When you welcome your new baby home, sleep becomes a top priority. How much are you sleeping, how much is your baby sleeping, and what is the best way to make sure everyone gets the rest they need?
When talking about co-sleeping, some other terms you may hear include:
- Bed sharing or family bed, where the baby is in the same bed with you (not recommended)
- side arrangement, where the baby is securely attached in a separate bed or crib to one side of the parent’s bed for easy access (side sleepers, sidecar cribs, commercial co-sleepers)
- room-sharing, where the baby’s bassinet or crib is within arm’s reach or just in the same room
During the first few months of life, you may consider co-sleeping with your baby. The definitions of co-sleeping vary — it doesn’t always mean bed sharing. While the American Academy of Pediatrics (AAP) advises against letting a baby under the age of one sleep in your bed, it does recommend having baby sleep in a safe crib or bassinet within your arms’ reach as a way to reduce baby’s risk of sudden infant death syndrome, SIDS. In fact, they state that room-sharing decreases the risk of SIDS by as much as 50 percent.
As I visit with my patients, I assure them that the best way to sleep is to have the baby in a separate bassinet within arm’s reach for a minimum of six months. The new guidelines actually suggest sharing a room for the first year.
Pros and cons of room-sharing
There is a lot of discussion about co-sleeping and room-sharing, and you may hear mixed reviews. Be sure to talk to your provider and ask any questions you may have.
I try to educate women about co-sleeping and other important health topics throughout pregnancy, so she is well prepared to bring her baby home. It starts at the very first visit when we discuss breastfeeding, and if the mom is planning to breastfeed her new baby. Room-sharing can help promote breastfeeding, as it is more convenient for the mom and baby.
During our visits, we discuss ways you can keep your baby safe and the following pros and cons of room-sharing.
Pros of room-sharing:
- You can notice problems that may inflict the baby
- More control of the environment
- You can check on the baby easily and hear the breathing
- Helps promote breastfeeding and skin-to-skin bonding time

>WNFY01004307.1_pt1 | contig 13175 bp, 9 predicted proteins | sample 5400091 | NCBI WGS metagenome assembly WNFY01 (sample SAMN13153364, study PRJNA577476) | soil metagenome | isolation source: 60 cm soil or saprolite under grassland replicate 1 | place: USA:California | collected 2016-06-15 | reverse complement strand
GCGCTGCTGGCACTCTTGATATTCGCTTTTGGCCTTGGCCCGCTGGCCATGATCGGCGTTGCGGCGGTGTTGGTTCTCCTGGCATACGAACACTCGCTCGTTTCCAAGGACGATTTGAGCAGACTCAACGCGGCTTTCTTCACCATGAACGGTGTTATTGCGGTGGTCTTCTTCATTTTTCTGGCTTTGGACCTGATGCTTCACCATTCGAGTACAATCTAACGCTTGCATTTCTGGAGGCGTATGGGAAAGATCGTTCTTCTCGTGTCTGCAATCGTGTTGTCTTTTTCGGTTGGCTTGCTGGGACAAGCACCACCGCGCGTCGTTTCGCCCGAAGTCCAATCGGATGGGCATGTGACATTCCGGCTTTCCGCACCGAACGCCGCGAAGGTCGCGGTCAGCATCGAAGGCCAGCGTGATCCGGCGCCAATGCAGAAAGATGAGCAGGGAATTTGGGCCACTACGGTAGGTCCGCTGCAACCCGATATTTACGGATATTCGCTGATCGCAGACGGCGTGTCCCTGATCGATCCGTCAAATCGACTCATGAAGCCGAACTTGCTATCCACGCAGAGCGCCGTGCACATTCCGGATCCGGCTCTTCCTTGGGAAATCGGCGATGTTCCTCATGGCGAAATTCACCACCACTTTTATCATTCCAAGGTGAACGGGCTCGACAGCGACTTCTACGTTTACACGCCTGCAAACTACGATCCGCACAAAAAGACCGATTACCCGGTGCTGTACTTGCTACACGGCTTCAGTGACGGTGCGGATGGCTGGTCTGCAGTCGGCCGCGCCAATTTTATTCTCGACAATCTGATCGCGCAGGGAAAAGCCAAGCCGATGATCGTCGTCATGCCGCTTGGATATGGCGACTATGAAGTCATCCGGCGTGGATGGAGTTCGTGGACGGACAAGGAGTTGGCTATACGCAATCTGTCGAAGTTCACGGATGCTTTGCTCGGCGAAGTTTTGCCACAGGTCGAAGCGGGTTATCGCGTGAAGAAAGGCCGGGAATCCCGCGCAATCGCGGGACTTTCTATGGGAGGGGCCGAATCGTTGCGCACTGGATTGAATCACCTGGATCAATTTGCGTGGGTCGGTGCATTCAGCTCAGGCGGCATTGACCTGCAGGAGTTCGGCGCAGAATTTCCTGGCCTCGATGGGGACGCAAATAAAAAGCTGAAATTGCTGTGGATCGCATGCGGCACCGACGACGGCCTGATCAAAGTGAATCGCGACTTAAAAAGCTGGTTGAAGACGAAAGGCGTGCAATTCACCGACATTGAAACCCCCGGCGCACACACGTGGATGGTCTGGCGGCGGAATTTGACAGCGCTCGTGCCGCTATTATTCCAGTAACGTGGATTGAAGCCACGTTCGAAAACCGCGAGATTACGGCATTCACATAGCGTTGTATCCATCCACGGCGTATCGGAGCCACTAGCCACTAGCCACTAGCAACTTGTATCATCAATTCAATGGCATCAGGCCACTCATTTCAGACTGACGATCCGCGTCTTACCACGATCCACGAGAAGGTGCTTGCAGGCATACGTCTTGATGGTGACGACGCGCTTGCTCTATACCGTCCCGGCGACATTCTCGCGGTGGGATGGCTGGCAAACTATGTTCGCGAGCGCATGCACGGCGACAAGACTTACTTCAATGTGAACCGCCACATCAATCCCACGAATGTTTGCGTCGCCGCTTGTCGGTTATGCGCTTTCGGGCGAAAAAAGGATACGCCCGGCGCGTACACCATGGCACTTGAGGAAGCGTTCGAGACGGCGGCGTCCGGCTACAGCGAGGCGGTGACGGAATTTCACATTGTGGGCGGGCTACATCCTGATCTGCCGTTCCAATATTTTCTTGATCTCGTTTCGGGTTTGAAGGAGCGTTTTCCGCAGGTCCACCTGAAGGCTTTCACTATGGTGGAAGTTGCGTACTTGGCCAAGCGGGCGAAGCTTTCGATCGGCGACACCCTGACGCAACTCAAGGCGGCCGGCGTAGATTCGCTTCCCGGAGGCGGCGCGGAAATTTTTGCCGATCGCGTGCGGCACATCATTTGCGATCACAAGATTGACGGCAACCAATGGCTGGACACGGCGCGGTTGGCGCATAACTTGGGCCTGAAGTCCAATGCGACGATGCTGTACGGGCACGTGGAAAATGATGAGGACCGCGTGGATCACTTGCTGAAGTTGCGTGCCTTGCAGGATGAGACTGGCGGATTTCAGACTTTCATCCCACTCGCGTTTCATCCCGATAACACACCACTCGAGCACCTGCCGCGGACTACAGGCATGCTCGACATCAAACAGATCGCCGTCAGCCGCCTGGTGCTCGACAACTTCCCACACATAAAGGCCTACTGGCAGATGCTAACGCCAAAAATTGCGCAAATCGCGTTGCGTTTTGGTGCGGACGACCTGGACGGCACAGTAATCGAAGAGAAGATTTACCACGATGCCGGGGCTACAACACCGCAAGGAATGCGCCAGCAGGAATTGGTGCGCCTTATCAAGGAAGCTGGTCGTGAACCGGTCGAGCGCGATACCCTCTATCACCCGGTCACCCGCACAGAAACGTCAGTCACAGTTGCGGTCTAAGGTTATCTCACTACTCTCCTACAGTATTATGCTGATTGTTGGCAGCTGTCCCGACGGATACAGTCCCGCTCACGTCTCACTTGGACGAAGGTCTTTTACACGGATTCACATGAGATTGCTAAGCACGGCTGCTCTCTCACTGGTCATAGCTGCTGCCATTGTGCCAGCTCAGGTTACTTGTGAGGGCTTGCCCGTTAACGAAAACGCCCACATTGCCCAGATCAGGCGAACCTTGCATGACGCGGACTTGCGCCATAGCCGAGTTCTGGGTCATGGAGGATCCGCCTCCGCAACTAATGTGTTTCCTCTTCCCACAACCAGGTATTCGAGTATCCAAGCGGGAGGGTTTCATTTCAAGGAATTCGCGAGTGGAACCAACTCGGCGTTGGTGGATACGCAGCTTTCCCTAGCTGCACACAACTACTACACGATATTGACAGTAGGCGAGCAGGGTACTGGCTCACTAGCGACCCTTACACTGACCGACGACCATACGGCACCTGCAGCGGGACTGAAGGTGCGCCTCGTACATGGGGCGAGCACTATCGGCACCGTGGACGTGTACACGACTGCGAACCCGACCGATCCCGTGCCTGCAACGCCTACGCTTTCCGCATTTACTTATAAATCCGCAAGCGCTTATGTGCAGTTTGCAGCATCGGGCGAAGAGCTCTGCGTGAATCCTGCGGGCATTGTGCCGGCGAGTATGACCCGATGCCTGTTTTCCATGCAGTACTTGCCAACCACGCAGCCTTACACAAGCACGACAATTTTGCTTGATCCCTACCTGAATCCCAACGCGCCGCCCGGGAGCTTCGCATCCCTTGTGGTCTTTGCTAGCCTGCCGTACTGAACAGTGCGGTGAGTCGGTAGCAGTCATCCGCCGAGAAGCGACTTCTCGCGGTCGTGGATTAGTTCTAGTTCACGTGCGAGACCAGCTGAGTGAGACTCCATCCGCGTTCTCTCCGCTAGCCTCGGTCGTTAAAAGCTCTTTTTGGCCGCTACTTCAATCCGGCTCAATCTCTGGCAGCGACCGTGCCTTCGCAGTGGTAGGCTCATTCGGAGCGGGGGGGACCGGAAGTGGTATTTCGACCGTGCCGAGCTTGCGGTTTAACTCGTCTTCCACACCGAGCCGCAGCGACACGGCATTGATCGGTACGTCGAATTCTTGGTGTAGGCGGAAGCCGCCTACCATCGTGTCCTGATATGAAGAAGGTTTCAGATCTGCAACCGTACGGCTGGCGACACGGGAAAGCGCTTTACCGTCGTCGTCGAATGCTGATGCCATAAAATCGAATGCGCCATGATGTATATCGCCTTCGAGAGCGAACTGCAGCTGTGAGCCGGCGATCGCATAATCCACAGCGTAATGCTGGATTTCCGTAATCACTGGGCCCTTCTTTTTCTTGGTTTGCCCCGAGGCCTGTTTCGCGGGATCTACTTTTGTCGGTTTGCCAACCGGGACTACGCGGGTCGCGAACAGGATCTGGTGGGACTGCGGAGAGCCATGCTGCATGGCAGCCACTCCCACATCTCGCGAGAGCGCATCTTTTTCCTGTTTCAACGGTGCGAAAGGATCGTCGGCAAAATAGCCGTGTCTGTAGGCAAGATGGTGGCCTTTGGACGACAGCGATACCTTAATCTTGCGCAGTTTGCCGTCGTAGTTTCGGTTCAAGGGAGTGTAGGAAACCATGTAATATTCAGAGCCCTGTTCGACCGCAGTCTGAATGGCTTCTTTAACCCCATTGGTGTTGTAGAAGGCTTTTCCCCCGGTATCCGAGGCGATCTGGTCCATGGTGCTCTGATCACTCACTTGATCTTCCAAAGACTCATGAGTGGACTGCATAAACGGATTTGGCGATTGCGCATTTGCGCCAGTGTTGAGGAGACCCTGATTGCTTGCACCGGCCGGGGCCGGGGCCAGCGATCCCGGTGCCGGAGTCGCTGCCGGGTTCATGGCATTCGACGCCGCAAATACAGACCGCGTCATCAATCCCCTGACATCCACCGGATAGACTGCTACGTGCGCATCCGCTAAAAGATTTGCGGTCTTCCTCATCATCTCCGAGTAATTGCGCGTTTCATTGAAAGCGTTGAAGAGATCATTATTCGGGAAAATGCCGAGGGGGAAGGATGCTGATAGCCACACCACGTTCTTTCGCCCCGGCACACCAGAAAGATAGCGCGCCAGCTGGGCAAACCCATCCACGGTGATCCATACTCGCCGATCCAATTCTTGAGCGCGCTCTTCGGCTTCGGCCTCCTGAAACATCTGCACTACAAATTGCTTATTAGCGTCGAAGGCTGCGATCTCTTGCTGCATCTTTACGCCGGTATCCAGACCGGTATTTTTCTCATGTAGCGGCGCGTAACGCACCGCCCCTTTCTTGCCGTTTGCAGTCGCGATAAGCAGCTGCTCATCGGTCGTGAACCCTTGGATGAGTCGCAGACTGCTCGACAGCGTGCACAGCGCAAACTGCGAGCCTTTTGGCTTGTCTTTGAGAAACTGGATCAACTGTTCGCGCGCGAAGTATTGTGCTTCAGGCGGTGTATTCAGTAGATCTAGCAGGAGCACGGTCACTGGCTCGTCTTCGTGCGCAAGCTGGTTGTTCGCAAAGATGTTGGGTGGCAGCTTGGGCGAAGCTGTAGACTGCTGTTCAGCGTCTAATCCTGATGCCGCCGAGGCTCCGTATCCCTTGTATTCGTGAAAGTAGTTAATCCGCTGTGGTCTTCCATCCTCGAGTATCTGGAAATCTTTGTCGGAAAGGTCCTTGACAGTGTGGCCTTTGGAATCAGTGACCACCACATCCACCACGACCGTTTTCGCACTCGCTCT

- May help calm or settle down your baby to have you near
- Can allow you to respond to noises, motions and needs of your baby
- Having your baby within arms’ reach may reduce the baby’s risk of SIDS
- May increase the amount of sleeping for you and your baby, reducing trips to another room
Cons of room-sharing:
- May be unsafe if there is soft bedding, blankets, pillows or soft toys nearby
- Can be unsafe if the baby is not properly positioned on his or her back on a firm surface
- May create a sense of distraction with your partner
Safe sleep practices
The most important element of sleep is a safe environment. According to AAP, approximately 3,500 infants die annually in the United States from sleep-related deaths, including sudden infant death syndrome (SIDS); ill-defined deaths; and accidental suffocation and strangulation. Tarrant County has a high incidence of deaths due to co-sleeping. The highest number of child fatalities was between one and four months old, with 21 deaths in 2015 alone and each year more than 10 deaths directly related to SIDS.
After feeding during the night, the AAP encourages parents to move the baby to his or her separate sleeping space, preferably a crib or bassinet in the parents’ bedroom. The crib should not have blankets or crib bumpers, although some are still sold with bedding sets. You should never place the baby on a sofa, couch, or cushioned chair, either alone or sleeping with another person.
There are also wedges or other devices in the bed that are not recommended or safe for your baby. The covers can be pulled up over your child, or you may still roll over and harm the infant.
Sleep is essential for your health
If you are having trouble with your sleeping arrangements, talk to your provider. If you are not getting enough sleep, you may be at an increased risk for post-partum depression. If you are exhausted, it can affect your bonding and other relationships.
You can also talk to your pediatrician about sleep training around six to eight weeks. This may help you get a more restful sleep, especially if you are sharing a room.
Mickey Hooper, DO
Mickey Hooper, MD, is an obstetrician-gynecologist on the medical staff at Andrews Women’s Hospital at Baylor Scott & White All Saints Medical Center – Fort Worth. She received her medical degree from Texas College of Osteopathic Medicine in 1997. Dr. Hooper has been in practice for more than 20 years and enjoys providing overall health services to women at every stage of life.